Ski jumping on Mount Revelstoke given National Historic Designation

100 years after the first ski jumping competition on Mount Revelstoke National Park, activity given National Historic Designation.

Spectators line the jump at the first ski jumping contest in Mount Revelstoke National Park in 1916.

Ski jumping was what put Revelstoke on the map as a winter sports destination in the early 20th century.

Now, 100 years after the first ski jumping competition on the Big Hill in Mount Revelstoke National Park, the activity has been given National Historic Destination.

Ski jumping at Mount Revelstoke was one of 38 persons, places and events to be given the designation by Catherine McKenna, the federal minister in charge of Parks Canada, on Monday.

Revelstoke hosted its first ski jumping contest as part of its 1915 winter carnival. In 1916, the jump moved to the Big Hill in Mount Revelstoke National Park. Local hero Nels Nelsen won the inaugural competition on the jump.

The hill was the site of three official world records. The first was by American Henry Hall, who leapt a distance of 229 feet in 1921. Nelsen topped Hall’s mark in 1925 when he jumped 240 feet. Another local, Bob Lymburne, was the last to set a record on the hill when he jumped 287 feet in 1933.

The Revelstoke jump was both admired and feared for its challenge. In 1931, at a national competition, many jumpers from eastern Canada refused to leap off the Big Hill, deeming it too dangerous. The judges moved the contest to the smaller, 50-metre jump, but Lymburne defied them by going off the big jump, much to the delight of the crowd. The episode was dubbed the Big Fiasco.

The Big Hill was the site of major competitions from 1916–1931, and again from 1950–1971, when it was re-built and re-named the Nels Nelsen Hill. The annual Tournament of Champions attracted competitors from the around the world. However, over time, interest in jumping dwindled in Revelstoke and the last tournament was held in 1975.

 

Just Posted

Cops for Kids stops in Revelstoke

Locals Kurt Grabinsky and James Moore are participating in the ride

LUNA Q&A: Leila Neverland of Mountain Sound

Mountain Sound will be playing LUNA Nocturnal Art & Wonder on Sept. 29

UPDATE: Aaron Orlando drops out of the race for Revelstoke City Council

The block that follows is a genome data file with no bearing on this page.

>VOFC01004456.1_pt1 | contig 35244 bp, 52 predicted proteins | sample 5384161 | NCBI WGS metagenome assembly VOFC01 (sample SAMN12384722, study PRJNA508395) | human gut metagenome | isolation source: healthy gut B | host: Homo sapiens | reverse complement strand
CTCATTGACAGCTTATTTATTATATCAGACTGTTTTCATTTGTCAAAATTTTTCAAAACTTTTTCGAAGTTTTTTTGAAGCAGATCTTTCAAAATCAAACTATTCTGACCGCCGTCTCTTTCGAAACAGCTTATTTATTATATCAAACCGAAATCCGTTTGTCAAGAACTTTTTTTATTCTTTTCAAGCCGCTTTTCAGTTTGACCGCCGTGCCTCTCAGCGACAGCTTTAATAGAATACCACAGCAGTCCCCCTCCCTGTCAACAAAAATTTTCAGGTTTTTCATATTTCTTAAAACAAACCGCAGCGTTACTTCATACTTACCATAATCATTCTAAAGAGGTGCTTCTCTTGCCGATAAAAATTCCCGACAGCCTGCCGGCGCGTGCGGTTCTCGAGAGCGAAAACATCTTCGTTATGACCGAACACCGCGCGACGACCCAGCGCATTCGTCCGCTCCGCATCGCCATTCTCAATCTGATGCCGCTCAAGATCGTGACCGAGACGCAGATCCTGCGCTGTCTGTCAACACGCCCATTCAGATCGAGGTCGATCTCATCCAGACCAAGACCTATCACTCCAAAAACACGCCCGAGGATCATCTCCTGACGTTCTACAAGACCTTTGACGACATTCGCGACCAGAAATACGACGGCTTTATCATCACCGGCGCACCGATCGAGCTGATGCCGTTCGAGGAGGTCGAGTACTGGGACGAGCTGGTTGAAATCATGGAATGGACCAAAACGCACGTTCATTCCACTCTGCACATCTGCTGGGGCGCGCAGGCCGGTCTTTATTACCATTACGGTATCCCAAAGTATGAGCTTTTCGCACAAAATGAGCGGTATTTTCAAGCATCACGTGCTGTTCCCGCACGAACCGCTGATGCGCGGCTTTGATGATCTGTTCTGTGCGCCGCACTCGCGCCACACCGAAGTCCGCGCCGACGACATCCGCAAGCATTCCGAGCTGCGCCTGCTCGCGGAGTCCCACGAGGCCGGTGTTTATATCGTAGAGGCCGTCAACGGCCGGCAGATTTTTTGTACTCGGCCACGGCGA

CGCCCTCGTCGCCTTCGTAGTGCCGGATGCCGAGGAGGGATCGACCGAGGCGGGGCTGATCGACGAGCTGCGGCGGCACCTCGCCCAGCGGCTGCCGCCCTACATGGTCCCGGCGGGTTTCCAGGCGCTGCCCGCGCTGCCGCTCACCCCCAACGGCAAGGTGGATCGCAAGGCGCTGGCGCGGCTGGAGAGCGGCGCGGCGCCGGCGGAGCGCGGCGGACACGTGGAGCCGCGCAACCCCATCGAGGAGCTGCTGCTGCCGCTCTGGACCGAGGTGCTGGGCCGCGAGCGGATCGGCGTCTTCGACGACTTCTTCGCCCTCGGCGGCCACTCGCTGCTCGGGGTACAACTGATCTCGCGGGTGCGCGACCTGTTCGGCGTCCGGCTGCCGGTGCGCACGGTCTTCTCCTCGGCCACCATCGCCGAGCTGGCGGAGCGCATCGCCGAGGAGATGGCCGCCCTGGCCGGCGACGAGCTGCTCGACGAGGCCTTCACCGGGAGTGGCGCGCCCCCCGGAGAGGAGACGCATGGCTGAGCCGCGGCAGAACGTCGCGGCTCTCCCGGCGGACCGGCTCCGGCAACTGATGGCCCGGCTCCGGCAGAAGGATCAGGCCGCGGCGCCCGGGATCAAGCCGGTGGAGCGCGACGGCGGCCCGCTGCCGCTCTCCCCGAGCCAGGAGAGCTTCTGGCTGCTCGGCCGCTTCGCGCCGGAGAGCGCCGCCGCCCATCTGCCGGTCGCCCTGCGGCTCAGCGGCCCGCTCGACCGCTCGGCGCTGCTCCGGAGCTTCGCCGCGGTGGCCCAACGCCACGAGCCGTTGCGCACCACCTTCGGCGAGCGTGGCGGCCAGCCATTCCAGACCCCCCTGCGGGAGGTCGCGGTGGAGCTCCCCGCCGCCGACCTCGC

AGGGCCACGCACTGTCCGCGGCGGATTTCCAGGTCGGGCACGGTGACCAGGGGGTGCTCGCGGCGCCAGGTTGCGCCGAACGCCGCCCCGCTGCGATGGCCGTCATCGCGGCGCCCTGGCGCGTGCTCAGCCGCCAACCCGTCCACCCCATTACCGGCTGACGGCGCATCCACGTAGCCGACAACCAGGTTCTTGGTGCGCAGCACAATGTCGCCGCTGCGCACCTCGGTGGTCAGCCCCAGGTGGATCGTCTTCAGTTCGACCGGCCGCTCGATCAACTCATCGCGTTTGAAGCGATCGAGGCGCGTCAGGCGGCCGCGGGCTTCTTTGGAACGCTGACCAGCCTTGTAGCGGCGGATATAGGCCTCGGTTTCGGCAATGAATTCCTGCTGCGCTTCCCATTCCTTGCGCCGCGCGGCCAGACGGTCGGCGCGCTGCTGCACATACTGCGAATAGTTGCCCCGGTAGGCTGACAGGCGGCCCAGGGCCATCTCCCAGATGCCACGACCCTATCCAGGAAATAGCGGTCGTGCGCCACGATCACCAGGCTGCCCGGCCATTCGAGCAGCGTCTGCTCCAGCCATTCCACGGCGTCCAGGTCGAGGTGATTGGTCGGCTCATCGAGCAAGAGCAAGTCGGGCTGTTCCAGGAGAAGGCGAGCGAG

Aaron Orlando has dropped out of the race for Revelstoke City Council.… Continue reading

UPDATE: Gary Starling pulls out of city council race

Gary Starling has withdrawn from the Revelstoke city council race, though he… Continue reading

Man on scooter injured after being struck by semi on Trans-Canada Highway

Sicamous resident suffers non-life-threatening injuries, charges pending for semi driver

VIDEO: Neighbours fear impact of B.C. tent city residents

Greater Victoria residents opposed to campers voice concerns at provincial campground

B.C. premier apologizes for removal of 1950s totem pole at Canada-U.S. border

First Nations say pole was raised at Peace Arch but removed to make way for tourism centre

Tornado touches down in Ottawa and Gatineau, Que.

Environment Canada says cars and homes have been damaged by severe thunderstorms and high wind gusts

Low risk associated with case of pneumococcal disease in the South Okanagan

No identified risk to the public from recent case of pneumococcal disease with associated meningitis

An unexpected sight: Bear spotted eating another bear in central B.C.

Cheslatta Carrier Nation Chief finds bear eating another bear’s carcass

RCMP confirm death of missing BC teen Jessica Patrick

No details on cause were given. Case is under criminal investigation and police are asking for tips.

CUTENESS OVERLOAD: 2 sea otters hold hands at the Vancouver Aquarium

Holding hands is a common – and adorable – way for otters to stay safe in the water

B.C. teen with autism a talented guitarist

Farley Mifsud is gaining fans with every performance

Yukon man facing new attempted murder charge in B.C. exploding mail case

Leon Nepper, 73, is now facing one charge each of aggravated assault and attempted murder

Most Read